Scandinavia includes three countries: Norway, Denmark and Sweden, which happen to be the three countries our ship has been visiting this past week. I always thought that Finland, the country of my mother’s ancestors, was part of Scandinavia, but I learned that it is not –it’s actually considered Lappland, with a different genetic derivation, closer to the Siberians. To me as an ignorant American, that doesn’t seem so logical. Looking on the map, it’s Finland which is a long skinny country very much like Norway and Sweden, and not much like Denmark. It may seem like you can’t draw conclusions based on the map, but after all it was the fact that South America and Africa look like they could fit together that led to the development of the idea of plate tectonics and Pangaea, when all the world was once a giant continent.
Denmark, as well, feels as if its boundaries are fluid, since it comprises many large and small islands and multiple peninsulas. But now having traveled here, I understand that Denmark shares a sensibility with its neighbors in the North Sea, and not others. It is hard to describe. It’s not like the melting pot of the US but more of a bouilliabaise that has different kinds of seafood, all fighting for supremacy of being the most seafoody but imitative of each other, and each hardly caring if they are not the winners.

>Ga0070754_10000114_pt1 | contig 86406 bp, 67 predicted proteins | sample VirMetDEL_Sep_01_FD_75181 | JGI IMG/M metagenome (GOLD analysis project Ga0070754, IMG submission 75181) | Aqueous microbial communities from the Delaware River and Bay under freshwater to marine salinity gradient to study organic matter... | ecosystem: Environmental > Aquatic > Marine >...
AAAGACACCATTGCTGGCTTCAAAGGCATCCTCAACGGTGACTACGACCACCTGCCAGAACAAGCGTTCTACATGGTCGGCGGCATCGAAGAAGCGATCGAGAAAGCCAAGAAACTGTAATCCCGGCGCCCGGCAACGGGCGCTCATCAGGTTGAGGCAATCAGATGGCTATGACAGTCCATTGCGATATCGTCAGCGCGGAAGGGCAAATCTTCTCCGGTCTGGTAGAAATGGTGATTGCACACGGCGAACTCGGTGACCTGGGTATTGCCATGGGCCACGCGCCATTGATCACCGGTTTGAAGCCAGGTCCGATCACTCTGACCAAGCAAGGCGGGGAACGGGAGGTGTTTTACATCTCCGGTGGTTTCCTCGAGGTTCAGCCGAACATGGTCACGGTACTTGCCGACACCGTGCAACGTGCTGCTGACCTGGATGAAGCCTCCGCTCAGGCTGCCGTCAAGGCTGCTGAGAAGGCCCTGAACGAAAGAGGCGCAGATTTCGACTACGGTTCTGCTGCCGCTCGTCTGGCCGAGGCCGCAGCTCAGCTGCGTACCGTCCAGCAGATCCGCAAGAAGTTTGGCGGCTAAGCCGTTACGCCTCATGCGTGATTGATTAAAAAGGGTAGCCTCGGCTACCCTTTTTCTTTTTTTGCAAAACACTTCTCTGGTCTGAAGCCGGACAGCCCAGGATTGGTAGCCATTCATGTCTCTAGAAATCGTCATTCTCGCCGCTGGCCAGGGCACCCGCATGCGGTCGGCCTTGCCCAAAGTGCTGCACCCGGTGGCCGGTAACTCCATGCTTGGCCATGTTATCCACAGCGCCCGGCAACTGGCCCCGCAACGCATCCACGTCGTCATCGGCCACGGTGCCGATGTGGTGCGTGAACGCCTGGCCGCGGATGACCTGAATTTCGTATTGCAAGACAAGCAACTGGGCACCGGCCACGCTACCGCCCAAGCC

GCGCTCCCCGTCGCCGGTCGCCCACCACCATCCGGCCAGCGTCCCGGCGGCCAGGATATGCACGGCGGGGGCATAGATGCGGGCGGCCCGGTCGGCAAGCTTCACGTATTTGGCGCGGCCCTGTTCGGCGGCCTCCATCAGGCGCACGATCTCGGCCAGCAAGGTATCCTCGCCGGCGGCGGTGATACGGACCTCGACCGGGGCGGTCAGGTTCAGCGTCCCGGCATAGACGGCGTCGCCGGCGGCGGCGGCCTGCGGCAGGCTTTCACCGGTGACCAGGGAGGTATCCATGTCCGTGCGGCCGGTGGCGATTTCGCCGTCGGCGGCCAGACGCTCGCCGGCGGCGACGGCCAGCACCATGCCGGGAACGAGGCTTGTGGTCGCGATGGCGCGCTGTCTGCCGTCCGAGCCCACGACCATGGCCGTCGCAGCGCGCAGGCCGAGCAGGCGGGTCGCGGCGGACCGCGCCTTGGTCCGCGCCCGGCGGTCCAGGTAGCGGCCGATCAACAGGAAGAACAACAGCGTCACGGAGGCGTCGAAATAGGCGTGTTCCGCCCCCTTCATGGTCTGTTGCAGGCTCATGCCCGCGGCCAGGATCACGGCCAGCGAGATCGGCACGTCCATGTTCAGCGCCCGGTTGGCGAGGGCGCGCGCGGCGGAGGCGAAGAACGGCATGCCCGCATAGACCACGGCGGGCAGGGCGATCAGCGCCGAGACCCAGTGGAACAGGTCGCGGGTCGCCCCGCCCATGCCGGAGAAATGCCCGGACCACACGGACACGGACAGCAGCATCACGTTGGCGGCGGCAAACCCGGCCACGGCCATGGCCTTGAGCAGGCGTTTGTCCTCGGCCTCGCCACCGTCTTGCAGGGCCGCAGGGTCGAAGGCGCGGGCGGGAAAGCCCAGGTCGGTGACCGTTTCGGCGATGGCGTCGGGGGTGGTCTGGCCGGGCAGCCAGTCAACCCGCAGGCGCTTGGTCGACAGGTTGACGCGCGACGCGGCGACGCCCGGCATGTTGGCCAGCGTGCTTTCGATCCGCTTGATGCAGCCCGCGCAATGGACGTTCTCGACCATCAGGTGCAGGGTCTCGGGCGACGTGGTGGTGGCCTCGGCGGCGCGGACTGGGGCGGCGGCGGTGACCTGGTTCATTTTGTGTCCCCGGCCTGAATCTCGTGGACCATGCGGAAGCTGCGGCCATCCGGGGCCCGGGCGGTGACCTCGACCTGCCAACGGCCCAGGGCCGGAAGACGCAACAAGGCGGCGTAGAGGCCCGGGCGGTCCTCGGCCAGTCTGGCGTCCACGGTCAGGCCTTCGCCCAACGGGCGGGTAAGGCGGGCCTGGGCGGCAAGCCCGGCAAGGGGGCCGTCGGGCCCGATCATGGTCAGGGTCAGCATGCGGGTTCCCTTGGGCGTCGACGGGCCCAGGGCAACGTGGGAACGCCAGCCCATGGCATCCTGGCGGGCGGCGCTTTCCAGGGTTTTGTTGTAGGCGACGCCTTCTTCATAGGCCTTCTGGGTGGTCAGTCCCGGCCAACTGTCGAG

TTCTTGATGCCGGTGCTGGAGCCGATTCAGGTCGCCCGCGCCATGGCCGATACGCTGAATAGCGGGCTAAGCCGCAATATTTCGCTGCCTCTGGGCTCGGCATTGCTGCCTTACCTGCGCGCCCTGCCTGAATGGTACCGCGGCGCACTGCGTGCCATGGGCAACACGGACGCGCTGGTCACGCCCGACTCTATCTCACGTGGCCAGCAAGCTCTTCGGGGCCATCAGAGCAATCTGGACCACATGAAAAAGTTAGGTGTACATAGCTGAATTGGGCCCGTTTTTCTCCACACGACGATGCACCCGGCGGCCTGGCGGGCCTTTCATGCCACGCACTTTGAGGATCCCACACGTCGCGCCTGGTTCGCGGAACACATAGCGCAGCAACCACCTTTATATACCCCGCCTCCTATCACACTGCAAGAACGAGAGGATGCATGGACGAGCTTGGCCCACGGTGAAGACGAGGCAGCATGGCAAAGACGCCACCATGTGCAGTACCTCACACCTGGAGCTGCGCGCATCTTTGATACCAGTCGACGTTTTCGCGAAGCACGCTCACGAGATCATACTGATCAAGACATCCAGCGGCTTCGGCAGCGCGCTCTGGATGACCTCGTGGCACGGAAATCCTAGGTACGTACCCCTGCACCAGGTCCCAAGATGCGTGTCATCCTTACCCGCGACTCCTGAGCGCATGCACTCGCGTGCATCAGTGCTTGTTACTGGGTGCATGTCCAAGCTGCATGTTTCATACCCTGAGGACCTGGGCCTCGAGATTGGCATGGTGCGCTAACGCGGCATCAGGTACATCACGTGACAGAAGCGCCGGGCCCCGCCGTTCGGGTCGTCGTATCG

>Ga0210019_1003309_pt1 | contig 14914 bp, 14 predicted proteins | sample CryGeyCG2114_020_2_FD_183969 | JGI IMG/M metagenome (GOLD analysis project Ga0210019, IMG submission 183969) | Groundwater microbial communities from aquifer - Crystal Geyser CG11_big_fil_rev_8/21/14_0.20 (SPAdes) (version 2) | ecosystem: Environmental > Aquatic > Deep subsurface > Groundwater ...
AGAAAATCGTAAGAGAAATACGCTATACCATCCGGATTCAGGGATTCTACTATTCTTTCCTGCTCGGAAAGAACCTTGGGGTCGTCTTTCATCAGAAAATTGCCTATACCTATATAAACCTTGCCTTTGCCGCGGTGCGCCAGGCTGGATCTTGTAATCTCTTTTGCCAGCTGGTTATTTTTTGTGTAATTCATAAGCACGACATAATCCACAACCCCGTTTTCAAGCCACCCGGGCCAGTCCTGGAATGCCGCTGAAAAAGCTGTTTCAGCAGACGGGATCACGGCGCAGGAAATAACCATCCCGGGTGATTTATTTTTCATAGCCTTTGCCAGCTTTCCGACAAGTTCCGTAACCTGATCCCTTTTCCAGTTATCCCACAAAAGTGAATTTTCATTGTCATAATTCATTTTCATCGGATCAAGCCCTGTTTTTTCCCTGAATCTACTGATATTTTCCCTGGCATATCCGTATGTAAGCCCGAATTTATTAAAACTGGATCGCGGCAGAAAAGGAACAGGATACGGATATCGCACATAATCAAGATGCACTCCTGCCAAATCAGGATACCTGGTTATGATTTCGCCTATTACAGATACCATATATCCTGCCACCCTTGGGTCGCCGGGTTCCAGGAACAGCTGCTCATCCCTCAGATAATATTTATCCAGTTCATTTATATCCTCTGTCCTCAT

Consider, for example, that there are three Scandinavian currencies. There is the Norwegian krone, the Swedish krona, and the Danish kroner. The paper and metal currency look similar but are not identical. They have three slightly different exchange rates, with the Danish being distinct from the other two (.1243, .1246 and .154, respectively). The Finns use the Finnish Mark or the Euro. A local merchant can tell the coins apart easily, of course, and won’t necessarily accept those from the other country. The many coin operated public toilets don’t use the coins from the other countries. Which is, again, why travelers are wise to remember to look for the nearest library where toilets are clean and free. Continue reading “Fish Slappin ‘ II: In this country, we have our own”